Every month, it seems, another Sunday brunch event pops up somewhere in the city. One of the latest additions is the Sunday Fire Lake Brunch at the new Radisson Blu Hotel and Residence by the Nairobi Arboretum. My wife and I tried it out last weekend, and we were impressed.
Fire Lake is a great name for a restaurant, isn’t it? It sounds like some mythical place at the end of a long quest. The ‘Fire’, I suppose, could be representative of the restaurant’s flame-grilled specialities, and the ‘Lake’ is also suitable because the restaurant spills out onto a wooden-clad terrace on the edge of a large, open-air water feature. The terrace extends beyond the restaurant and wraps around a curved shallow swimming pool at one end, and merges into the Infinity Pool Bar at the other.
This whole area was transformed for the brunch last Sunday: a live band performed silky jazz tunes from a platform in the heart of the water feature, waiters handed customers bottomless mimosas and screwdrivers as they arrived, and elaborate buffet stations had been prepared within the Fire Lake restaurant and along the patio out back. The stations were rustically presented amongst wooden crates, clay pots, hay bales and hessian sacks.
There was a wide variety of food on offer as you would expect: cold cuts and salads, creamy Indian curries, grilled steaks, chicken legs and other meats, traditional Kenyan dishes, pastas, assorted desserts and plenty more. The restaurant was packed – mainly with adults enjoying their drinks, while watching over their kids splashing in the pool.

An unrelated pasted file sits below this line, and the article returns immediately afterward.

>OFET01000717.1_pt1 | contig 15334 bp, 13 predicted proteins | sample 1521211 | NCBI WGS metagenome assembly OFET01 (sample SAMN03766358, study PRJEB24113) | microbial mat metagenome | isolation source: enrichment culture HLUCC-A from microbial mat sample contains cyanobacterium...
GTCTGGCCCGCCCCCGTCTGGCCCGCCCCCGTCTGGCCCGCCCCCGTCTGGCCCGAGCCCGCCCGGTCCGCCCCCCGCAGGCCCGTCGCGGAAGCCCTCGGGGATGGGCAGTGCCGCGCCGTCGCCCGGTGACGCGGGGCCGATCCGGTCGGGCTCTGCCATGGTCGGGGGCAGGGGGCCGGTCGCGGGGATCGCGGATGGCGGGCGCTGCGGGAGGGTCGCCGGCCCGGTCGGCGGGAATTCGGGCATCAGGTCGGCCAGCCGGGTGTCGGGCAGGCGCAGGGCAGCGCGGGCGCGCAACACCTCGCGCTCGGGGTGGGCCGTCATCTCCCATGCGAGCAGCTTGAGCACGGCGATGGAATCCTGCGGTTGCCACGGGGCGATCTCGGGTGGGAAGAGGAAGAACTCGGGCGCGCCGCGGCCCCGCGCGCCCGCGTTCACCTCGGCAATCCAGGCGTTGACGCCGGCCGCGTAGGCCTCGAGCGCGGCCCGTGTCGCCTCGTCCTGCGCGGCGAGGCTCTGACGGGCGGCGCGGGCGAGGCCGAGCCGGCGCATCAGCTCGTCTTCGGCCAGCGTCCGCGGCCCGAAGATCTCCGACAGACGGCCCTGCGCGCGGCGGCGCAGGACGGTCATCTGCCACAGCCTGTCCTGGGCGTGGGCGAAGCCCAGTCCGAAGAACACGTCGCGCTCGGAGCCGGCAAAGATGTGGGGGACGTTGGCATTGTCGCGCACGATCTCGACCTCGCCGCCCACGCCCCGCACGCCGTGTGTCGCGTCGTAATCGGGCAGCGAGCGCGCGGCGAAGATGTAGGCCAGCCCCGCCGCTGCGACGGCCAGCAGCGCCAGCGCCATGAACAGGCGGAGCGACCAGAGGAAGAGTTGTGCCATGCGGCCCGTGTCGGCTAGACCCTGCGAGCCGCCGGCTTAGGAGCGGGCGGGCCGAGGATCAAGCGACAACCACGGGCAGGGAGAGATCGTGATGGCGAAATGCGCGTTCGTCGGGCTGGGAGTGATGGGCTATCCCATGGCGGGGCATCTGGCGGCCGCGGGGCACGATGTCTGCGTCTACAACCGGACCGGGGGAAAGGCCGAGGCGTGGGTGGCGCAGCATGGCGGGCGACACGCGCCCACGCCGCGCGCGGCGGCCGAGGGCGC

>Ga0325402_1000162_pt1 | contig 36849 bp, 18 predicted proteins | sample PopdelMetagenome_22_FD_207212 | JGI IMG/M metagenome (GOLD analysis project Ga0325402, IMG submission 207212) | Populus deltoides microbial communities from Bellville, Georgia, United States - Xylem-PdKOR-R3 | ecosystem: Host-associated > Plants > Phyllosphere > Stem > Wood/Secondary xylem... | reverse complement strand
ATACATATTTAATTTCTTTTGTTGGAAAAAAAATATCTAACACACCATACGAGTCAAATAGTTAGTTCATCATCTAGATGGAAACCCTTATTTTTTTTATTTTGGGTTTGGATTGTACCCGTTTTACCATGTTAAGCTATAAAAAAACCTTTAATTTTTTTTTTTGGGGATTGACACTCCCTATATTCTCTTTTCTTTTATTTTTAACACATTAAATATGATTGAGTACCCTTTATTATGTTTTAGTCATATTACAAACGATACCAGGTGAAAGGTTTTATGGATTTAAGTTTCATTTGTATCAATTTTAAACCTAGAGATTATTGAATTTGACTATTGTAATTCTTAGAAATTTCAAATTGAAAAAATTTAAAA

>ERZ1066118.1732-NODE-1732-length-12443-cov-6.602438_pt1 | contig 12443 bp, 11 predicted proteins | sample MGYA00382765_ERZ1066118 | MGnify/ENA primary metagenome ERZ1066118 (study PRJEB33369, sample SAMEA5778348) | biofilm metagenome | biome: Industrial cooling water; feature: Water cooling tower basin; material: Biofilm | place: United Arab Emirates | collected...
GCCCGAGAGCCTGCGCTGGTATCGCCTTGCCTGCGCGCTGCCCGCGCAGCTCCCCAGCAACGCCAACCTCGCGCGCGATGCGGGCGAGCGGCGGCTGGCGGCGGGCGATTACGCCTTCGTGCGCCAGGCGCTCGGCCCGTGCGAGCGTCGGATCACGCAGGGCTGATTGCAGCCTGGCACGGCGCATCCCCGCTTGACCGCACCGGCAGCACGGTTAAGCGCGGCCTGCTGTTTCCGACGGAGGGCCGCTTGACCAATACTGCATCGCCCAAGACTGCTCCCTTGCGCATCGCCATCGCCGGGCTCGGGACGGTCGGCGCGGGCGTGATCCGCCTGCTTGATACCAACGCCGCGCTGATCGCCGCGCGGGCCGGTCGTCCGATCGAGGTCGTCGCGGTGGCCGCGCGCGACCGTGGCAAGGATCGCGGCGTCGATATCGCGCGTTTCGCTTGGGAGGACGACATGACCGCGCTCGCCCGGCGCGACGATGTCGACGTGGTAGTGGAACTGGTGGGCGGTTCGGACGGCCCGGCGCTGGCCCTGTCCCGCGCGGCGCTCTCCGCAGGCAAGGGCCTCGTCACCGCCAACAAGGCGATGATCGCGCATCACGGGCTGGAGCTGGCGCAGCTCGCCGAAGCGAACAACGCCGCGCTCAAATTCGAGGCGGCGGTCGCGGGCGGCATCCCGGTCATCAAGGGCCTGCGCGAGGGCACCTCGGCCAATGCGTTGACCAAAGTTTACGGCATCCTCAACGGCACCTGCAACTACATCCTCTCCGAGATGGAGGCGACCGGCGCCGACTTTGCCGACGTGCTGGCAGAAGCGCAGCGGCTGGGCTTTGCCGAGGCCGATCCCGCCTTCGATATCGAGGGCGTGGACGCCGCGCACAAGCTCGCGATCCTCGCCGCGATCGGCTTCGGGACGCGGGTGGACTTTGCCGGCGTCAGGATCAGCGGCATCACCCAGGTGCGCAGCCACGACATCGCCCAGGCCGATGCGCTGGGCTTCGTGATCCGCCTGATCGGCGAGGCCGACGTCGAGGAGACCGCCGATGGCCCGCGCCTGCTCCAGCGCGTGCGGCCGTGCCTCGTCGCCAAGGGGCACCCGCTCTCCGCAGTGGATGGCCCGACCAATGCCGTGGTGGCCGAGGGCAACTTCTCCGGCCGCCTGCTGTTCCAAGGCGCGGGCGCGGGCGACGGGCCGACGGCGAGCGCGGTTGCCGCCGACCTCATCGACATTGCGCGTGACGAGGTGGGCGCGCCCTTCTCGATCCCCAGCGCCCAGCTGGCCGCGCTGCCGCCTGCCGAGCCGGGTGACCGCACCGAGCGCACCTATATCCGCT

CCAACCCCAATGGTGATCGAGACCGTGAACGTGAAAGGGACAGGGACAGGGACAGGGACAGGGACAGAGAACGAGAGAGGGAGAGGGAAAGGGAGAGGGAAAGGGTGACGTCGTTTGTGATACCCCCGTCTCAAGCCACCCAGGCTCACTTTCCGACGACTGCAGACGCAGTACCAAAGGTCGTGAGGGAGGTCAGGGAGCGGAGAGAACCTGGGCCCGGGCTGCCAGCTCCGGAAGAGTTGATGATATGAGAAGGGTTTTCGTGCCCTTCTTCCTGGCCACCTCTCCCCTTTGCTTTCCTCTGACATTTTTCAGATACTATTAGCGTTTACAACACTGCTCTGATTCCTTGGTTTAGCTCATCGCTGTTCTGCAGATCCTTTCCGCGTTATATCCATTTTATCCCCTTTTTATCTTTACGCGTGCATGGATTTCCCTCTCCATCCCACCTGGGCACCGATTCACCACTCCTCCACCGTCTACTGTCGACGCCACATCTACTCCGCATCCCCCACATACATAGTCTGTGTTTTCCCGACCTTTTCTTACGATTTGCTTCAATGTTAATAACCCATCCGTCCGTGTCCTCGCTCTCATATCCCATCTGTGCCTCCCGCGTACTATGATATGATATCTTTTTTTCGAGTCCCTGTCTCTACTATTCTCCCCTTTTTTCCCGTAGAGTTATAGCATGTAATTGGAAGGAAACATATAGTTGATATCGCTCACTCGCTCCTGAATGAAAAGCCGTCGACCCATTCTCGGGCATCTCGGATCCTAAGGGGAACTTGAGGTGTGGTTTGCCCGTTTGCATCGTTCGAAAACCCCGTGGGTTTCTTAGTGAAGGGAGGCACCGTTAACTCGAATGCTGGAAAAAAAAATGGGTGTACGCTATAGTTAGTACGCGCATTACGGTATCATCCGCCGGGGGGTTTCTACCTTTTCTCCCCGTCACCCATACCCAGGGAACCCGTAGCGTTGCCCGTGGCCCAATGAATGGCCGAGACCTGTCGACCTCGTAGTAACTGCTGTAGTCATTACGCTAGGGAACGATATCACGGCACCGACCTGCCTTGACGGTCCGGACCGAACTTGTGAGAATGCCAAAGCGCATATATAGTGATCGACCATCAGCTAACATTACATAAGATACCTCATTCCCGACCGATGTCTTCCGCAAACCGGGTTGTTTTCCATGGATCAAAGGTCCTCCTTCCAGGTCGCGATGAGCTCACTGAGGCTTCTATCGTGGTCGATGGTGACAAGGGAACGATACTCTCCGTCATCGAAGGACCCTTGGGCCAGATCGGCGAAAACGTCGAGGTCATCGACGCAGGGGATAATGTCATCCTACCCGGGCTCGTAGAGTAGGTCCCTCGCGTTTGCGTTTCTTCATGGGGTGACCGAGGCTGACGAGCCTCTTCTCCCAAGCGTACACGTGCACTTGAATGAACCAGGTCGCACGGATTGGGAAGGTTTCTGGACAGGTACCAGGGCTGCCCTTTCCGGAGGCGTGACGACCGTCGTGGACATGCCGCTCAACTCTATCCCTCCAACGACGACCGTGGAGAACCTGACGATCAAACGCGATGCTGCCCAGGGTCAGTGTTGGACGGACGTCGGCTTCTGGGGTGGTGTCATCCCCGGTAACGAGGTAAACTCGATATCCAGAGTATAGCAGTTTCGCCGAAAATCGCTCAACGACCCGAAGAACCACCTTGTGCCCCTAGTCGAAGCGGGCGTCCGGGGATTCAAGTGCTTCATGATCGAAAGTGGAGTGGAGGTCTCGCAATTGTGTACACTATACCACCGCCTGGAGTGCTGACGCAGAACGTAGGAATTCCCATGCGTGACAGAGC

The weekend was otherwise very peaceful. My wife and I spent Saturday night in one of hotel’s Superior Rooms, with a view out towards the tall canopies of the Arboretum. Despite the name, these are actually the lowest tier of rooms on offer, but they are very comfortable, with the type of Scandinavian minimalist décor that is typical of Radisson Blu hotels. The most striking element of the design of the hotel, generally, is the canvassed tube-like walkway that connects the reception to the restaurants and rooms.
We were given a tour of some of the other rooms by Guest Relations Officer, Melab Aseneka. I was intrigued in particular by the long-stay options at the hotel – the one and two-bedroom apartments – which have spacious living areas, Wi-Fi, smart TVs and kitchenettes. Some of the apartments face the courtyard and pool, while others look out towards the forest.
When I asked her why the outskirts of the Arboretum had been chosen as the site for the hotel, she naturally talked about the quiet, green surroundings, but she also mentioned the tight security of the State House area as a key factor. It’s not far from the CBD, too, so she said it was a convenient venue for meetings. There are five meeting and conference rooms at the hotel, which can comfortably host groups of up to 200 guests.
After the tour, to counter the weekend’s rich, indulgent food, we decided to spend an hour or so in the gym. Another guest had the same idea, but he took a much more relaxed approach. He positioned one of the weight benches in front of the TV, sat back with his arms folded behind his head, and watched Liverpool beat Bournemouth in the Premier League. I admired his carefree attitude.
For more information about the hotel, head to https://www.radissonhotels.com/en-us/hotels/radisson-blu-nairobi-arboretum. The brunch is held every Sunday and only groups over 10 people need to book, by calling 0793 371983 or emailing firstname.lastname@example.org. It costs Ksh 5,000 per person with bottomless mimosas and screwdrivers, or Ksh 4,500 without. For children below 12 it is Ksh 2,000, and below six it is free. Children of all ages can use the pool too.
Published in Kenya’s Sunday Nation